Saturday, September 29, 2012


When I knew I was moving from Ohio to Nebraska, I knew I wanted to get rid of my big 54" box tv (bought in 2004) and upgrade to whatever everyone else has!  A nice flat screen tv.  And of course, when buying stuff, I have to get one of the best.  I also would have loved to get the biggest one too but the area above the fireplace could only fit maybe a 55" so I settled on a 50" Samsung 3D HDTV Smart TV.  I actually never wanted the 3D but Best Buy had none of the one without 3D in their warehouses anywhere.  I wanted to buy it from Best Buy because I had a credit card and I would get 3 years same as cash.  Yes, please!

So I ended up getting the 3D tv which was $100 more.  I actually, in the end, got that $100 back because of the drama (long story) when I tried to buy the non-3D tv.  So I basically got 3D for free!

So then I got all excited about it!  I had a blu-ray player but it wasn't 3D so I had to go out and buy another blu-ray player.  Also, got the movie Titanic to be the first movie I watch in 3D.  Just hooked it up today and started watching it.

It was SO crazy when I first popped in the blu-ray.  The menu screen basically popped out into my living room - it was so insane!  Like freaky almost.  Disclaimer here - I've NEVER seen 3D in the movie theaters or anywhere else for that matter.  So this was a brand new experience for me.  I was excited.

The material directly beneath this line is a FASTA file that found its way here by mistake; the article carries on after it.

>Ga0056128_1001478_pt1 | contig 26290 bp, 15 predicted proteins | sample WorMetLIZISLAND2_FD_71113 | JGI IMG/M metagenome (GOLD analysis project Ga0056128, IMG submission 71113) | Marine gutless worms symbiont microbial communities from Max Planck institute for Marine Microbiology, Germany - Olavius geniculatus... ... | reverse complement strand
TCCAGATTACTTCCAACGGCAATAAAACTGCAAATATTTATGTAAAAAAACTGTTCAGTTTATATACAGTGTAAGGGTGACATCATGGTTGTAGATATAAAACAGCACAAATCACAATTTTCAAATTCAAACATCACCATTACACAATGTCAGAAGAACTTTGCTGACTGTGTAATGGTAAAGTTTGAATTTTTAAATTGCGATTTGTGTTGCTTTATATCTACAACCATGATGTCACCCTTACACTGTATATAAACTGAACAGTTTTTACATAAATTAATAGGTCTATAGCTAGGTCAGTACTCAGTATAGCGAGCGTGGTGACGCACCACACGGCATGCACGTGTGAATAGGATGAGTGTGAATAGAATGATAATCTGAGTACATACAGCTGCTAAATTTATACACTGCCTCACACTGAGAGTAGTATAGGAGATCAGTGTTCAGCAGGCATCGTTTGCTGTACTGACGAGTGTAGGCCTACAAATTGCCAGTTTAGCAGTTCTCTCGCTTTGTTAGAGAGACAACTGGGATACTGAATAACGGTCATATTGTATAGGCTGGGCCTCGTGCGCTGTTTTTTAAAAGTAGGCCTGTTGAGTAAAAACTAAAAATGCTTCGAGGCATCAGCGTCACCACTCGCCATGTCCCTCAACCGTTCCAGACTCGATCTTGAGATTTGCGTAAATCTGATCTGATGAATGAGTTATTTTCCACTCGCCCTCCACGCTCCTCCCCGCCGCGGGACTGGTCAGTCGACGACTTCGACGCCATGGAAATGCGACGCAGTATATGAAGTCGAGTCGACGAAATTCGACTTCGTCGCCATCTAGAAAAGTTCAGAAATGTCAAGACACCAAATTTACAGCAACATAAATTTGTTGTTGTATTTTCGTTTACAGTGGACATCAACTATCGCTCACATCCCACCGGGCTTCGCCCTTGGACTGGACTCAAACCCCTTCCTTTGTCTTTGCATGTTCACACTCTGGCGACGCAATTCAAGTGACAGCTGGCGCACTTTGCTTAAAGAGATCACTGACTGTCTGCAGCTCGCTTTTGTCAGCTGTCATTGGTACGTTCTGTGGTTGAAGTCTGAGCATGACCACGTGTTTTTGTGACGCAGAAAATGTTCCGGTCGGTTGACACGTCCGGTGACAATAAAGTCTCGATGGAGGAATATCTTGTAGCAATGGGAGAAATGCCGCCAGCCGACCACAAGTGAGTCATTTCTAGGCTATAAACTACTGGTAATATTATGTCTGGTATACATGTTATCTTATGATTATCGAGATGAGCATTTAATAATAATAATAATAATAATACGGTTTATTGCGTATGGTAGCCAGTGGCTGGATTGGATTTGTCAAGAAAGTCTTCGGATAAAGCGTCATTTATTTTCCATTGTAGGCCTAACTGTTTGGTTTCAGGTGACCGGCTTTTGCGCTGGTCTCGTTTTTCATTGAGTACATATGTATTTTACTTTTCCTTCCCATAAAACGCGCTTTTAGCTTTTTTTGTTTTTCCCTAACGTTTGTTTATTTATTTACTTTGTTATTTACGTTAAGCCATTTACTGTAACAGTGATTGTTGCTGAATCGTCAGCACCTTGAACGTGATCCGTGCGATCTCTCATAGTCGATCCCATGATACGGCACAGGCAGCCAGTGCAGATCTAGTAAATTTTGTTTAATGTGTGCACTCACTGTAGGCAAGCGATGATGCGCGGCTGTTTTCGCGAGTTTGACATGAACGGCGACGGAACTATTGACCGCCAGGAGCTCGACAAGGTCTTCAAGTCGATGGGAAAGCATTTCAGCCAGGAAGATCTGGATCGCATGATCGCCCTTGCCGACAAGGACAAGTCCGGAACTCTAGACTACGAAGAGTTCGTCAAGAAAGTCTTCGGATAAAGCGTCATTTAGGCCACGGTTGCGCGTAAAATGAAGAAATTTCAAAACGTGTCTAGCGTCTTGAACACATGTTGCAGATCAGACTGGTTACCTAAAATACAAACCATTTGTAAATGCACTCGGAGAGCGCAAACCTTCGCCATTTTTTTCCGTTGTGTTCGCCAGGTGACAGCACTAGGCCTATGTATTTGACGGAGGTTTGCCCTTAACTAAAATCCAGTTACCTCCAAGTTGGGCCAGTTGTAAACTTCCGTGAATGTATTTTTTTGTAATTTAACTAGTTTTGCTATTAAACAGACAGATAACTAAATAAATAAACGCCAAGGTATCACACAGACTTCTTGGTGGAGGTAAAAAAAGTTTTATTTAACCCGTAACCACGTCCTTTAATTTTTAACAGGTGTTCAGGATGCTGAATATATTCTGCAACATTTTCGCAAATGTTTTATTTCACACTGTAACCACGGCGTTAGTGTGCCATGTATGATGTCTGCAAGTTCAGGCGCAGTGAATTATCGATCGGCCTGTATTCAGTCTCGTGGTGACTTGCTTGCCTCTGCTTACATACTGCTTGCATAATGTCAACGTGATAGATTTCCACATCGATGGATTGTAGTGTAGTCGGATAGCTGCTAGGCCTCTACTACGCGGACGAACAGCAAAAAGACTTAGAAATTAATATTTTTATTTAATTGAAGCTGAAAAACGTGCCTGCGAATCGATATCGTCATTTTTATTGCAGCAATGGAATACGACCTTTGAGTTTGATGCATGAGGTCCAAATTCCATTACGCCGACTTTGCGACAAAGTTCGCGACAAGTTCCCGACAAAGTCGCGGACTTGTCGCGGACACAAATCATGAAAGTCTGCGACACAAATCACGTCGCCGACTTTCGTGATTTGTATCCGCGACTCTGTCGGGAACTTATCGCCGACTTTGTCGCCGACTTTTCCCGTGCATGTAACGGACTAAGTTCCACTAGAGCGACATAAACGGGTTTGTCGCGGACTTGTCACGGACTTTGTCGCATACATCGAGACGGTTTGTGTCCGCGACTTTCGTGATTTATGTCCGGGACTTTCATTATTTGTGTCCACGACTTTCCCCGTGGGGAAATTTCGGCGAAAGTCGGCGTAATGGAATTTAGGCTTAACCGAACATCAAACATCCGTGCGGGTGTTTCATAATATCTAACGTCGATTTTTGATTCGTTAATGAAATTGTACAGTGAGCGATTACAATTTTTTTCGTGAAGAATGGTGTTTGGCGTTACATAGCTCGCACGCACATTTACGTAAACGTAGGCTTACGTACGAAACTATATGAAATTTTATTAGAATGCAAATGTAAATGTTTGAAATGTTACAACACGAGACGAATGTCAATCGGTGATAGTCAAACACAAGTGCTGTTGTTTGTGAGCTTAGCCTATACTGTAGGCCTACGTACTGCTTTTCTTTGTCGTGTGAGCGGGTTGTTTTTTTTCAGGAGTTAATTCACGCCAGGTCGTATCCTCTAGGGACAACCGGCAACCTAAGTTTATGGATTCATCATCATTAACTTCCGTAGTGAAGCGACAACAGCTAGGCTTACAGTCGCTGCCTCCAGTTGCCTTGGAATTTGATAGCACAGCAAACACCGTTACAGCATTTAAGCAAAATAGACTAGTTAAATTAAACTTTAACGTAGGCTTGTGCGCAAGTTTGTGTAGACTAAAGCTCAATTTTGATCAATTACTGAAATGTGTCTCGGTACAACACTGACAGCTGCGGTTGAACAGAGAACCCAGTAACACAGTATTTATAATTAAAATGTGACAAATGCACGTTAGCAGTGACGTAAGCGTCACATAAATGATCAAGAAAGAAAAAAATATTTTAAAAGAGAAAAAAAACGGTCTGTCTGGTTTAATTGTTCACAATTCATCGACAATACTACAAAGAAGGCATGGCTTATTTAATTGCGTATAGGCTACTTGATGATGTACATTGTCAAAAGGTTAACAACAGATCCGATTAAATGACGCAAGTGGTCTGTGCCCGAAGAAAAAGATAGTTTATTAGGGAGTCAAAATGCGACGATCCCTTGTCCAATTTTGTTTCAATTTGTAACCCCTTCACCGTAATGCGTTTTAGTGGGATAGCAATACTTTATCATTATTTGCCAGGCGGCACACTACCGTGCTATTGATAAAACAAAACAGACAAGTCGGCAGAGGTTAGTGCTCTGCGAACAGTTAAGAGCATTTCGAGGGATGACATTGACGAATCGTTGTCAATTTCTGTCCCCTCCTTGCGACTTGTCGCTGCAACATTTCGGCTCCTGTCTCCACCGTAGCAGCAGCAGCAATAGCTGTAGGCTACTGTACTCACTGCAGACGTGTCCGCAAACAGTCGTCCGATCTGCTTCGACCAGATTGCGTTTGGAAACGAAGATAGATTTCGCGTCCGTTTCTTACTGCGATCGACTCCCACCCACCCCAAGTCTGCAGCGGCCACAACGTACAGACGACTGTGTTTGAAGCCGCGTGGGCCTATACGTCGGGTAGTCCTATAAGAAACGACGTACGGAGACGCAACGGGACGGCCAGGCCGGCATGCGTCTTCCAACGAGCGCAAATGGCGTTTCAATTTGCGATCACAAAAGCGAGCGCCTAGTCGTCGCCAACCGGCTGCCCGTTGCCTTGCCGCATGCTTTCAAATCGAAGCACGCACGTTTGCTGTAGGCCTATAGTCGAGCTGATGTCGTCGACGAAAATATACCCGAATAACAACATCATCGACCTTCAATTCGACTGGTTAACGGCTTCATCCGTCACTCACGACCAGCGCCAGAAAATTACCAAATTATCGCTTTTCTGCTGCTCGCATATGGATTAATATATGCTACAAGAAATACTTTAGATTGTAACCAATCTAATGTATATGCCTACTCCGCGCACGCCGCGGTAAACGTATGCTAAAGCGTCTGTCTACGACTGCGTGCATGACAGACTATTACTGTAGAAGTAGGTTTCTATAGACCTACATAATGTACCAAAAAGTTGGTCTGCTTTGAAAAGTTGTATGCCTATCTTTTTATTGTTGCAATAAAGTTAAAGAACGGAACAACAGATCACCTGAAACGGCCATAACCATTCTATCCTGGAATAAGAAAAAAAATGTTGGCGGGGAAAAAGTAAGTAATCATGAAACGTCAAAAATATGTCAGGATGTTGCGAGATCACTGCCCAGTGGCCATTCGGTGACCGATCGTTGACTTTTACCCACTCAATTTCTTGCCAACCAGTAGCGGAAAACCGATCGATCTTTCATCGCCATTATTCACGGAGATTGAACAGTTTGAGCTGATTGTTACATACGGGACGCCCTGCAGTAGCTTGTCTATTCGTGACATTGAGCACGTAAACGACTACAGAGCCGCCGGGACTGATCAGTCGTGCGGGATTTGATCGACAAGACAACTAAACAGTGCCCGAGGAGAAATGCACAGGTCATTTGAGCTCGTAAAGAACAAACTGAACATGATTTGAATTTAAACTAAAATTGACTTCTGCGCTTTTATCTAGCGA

So I'm watching the movie.  It doesn't jump out a lot like the menu screen does but it was pretty cool what it did do.  I kept thinking "I wonder what Avatar would look like."  I bet its amazing.

Well an hour into the movie, I started getting a massive headache.  Noooo!!!  So I had to stop the movie, take some pills, and lay down.  An hour and a half later, I still got a slight headache.  I don't know if I can finish that movie!  I don't know if I'll be watching 3D movies in the future but I really really want to still see Avatar in 3D.  So we'll see.

Have any of you ever had issues with watching 3D?

CNET says this:

Viewing certain programs on a 3D TV can cause headaches or other ill effects in some viewers, especially over longer periods of time. In our experience, and in the opinions of most experts we've consulted, the main cause of headaches or eye fatigue isn't the 3D technology itself; it's badly produced 3D content.

Comfort is a major concern of most 3D producers. Too much of a 3D effect can become tiresome after a while, abrupt camera movement can be disorienting, and certain onscreen objects can appear blurry, for example. The best 3D movies, like Avatar, tend to use depth effects that stay close to the plane of the screen, with fewer gotcha objects that pop out or recede into the screen excessively. Even so, comfort with 3D varies widely from viewer to viewer, and one recent study found that older viewers can experience less discomfort than younger ones.

Here are some pictures of my tv if you want to check them out:

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